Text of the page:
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This article was published 23/8/2014 (1038 days ago), so information in it may no longer be current.
A 35-year-old Winnipeg man has been charged in connection with Saturday’s homicide in the inner city.
Police have identified the deceased as Helder Serpa, 57, also of Winnipeg. He was walking to his home at 1:40 a.m. when he was confronted by a man he didn’t know. An altercation took place and Serpa was stabbed several times in the upper body, police said in a news release.
A passerby called police to the scene near Cumberland Avenue and Spence Street. The unconscious Serpa was taken to hospital and later pronounced dead.
Police said they arrested a suspect in the area.
'(The woman) was on the phone with the paramedics at the time and they were asking her to flip him -- and he was so full of blood that she didn't really want to touch him'-- David Gaumond (above) describing scene of slaying
Matthew James Sellner, 35, has been charged with second-degree murder. He remains in custody.
A man who tried to help a severely injured, unconscious man lying face down on Spence Street early Saturday morning told the Free Press the victim was covered in blood and appeared to have several large, deep knife wounds.
Speaking near the scene, David Gaumond described hearing a woman screaming for help outside his home in the 500 block of Spence near Cumberland Avenue around 1:40 a.m.
Gaumond said the woman, likely in her 20s, discovered the bloodied man directly in front of Gaumond's house.
Gaumond rushed out and found a man lying face down on the street. The man, who appeared to have stab wounds across his back, looked to be Caucasian, in his late 50s or early 60s, and was wearing a reflective strap that looked like part of a construction worker's uniform, he said.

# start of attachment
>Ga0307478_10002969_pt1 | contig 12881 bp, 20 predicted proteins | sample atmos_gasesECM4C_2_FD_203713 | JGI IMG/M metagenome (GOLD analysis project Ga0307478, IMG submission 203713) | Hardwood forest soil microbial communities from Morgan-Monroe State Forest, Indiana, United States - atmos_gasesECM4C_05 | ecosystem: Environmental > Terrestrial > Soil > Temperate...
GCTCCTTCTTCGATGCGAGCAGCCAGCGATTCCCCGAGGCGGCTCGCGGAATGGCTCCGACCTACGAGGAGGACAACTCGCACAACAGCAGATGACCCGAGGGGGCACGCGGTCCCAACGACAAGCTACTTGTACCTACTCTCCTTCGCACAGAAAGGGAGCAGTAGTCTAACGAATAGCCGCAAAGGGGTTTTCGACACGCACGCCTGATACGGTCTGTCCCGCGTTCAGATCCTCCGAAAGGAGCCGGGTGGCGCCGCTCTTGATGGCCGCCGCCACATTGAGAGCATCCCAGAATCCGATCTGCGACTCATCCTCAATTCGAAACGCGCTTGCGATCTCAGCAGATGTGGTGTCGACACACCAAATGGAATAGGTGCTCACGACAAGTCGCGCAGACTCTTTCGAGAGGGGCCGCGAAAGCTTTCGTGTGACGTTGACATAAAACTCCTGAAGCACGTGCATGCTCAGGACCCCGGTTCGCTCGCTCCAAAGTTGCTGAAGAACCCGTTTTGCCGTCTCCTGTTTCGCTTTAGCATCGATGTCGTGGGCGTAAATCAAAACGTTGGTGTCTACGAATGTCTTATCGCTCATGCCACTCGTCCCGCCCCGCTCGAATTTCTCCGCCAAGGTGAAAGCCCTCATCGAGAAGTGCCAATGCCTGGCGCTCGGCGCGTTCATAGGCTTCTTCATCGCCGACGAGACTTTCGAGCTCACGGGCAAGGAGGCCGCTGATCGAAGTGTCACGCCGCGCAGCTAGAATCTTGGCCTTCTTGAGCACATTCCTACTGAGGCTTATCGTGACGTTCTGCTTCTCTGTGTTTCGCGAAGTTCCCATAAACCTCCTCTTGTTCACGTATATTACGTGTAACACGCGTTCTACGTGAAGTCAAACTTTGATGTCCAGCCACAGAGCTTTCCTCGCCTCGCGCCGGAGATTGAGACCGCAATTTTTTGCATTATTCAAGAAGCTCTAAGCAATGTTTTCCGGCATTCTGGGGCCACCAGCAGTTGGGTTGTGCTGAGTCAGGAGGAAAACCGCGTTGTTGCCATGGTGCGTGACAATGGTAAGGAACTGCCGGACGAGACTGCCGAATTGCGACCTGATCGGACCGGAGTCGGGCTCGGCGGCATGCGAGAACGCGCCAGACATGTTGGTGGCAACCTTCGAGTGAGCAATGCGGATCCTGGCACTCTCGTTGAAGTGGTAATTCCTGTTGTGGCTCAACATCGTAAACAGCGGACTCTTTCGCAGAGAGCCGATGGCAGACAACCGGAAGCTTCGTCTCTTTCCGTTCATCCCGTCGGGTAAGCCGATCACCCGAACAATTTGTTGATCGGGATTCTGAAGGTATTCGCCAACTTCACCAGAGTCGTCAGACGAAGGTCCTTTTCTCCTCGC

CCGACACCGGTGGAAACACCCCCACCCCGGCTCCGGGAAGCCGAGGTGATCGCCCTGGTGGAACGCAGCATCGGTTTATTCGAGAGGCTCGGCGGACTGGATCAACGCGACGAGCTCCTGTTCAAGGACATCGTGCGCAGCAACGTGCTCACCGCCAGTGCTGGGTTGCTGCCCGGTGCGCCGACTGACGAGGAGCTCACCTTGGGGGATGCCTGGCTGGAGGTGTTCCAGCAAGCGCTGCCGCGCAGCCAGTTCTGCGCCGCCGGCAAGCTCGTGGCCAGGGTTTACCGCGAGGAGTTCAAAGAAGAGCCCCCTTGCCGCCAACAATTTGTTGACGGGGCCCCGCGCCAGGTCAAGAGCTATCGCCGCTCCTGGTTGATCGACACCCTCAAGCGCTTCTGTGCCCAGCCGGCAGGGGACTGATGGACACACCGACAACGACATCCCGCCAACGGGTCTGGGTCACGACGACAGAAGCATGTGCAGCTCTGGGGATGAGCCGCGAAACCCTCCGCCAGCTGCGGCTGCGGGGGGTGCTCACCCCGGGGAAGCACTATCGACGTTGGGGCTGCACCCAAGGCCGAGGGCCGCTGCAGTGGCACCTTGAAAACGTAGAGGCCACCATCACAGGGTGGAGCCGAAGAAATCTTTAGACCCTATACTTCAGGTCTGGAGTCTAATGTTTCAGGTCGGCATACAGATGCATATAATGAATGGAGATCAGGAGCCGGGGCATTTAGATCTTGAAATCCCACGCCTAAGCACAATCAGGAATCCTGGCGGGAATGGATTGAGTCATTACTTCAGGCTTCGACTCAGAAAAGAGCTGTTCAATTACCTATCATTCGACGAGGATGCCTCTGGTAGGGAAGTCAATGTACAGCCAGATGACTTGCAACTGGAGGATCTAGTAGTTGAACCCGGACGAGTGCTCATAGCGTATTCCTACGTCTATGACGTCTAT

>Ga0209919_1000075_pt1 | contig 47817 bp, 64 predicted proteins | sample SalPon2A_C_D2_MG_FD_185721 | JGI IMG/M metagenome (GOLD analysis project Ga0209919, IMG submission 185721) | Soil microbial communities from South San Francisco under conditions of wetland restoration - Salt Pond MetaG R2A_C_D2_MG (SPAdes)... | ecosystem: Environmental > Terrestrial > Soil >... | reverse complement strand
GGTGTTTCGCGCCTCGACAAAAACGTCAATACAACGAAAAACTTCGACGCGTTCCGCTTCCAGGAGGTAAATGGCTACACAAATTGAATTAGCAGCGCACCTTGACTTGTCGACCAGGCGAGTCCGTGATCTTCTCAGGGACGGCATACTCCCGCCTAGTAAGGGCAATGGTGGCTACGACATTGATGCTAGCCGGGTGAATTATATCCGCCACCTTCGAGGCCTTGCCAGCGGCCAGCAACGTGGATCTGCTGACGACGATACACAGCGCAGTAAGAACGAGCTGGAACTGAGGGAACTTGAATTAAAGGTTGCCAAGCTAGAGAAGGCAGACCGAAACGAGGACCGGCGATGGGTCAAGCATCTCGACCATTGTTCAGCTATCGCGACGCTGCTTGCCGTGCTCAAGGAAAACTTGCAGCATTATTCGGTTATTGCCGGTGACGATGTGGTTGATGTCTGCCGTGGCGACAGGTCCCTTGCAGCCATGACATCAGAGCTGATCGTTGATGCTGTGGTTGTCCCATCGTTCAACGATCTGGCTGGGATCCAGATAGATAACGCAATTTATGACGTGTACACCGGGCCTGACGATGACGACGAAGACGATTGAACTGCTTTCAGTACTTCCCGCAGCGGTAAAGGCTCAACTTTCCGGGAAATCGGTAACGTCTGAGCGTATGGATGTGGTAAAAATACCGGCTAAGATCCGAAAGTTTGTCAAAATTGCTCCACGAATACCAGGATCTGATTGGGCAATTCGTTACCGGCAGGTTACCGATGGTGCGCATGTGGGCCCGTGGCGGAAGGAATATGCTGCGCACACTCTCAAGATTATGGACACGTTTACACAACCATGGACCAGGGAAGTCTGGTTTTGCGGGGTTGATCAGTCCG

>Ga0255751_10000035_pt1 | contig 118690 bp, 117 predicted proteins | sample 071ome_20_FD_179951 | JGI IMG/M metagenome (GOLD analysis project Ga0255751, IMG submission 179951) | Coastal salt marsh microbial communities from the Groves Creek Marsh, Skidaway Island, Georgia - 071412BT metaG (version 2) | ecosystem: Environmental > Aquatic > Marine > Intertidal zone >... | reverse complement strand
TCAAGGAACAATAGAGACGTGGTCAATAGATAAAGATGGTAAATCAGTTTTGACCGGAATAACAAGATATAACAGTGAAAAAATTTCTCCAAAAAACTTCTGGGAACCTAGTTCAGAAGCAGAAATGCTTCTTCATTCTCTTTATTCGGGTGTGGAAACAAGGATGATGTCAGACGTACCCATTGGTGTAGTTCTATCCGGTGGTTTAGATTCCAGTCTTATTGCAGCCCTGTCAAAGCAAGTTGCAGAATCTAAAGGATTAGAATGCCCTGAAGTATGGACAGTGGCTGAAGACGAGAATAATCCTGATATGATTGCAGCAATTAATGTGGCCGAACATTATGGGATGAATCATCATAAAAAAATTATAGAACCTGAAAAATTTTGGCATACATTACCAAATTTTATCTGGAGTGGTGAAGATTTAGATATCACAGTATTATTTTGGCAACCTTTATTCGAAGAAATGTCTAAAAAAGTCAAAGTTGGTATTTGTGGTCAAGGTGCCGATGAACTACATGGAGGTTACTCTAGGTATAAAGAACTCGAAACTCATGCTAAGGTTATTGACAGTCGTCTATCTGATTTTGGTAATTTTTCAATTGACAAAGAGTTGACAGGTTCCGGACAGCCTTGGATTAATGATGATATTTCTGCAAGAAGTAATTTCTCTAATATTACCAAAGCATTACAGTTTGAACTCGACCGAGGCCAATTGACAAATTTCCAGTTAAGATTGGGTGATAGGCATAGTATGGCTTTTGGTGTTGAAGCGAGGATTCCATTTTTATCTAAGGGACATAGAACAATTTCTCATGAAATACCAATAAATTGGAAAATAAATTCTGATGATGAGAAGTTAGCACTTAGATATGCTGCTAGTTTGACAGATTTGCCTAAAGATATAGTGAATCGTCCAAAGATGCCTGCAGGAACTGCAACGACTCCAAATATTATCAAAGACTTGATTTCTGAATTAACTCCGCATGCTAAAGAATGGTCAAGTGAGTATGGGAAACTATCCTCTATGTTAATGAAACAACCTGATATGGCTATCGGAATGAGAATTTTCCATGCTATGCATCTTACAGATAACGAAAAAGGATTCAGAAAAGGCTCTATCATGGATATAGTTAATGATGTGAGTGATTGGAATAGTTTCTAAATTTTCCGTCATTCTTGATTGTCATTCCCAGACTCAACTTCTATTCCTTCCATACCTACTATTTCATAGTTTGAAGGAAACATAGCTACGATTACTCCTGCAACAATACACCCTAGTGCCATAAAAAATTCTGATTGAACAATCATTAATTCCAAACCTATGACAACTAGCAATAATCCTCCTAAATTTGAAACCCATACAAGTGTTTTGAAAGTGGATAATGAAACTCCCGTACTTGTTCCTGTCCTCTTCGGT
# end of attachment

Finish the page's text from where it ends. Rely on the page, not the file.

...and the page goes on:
"(The woman) was on the phone with the paramedics at the time and they were asking her to flip him -- and he was so full of blood that she didn't really want to touch him," said Gaumond, who then tried to flip the man over.
"He was not even responsive to that or lifting his mouth up or anything," he said.
"Once I flipped him over, from even the first touch, even through his clothes, I could tell he was already getting cold."
Neither Gaumond nor the woman could feel the man's pulse. Gaumond said the man also had two or three more large stab wounds in his chest. He described the stab wounds as being about 2.5 inches thick.
"It was horrific. The stab wounds were even horizontal to try and get between ribs. These people, whoever stabbed him, really knew what they were doing when it comes to blades."
Gaumond said he tried to trace the trail of blood left by the victim, a man he'd seen in the area two days prior but didn't know personally.
"Before the police showed up and before they taped it off, I followed some blood spatter, some blood drippage, up the street and then across the boulevard," Gaumond said, referring to the boulevard on Cumberland Avenue.
Gaumond didn't hear any commotion on his street before discovering the body in front of his house. He said he feels sickened and sad by what happened.
"I think he was just an unfortunate person that just ran into the wrong people at the wrong time," he said. "It's not every day you get to... see someone dead in front of your house. It's pretty sickening."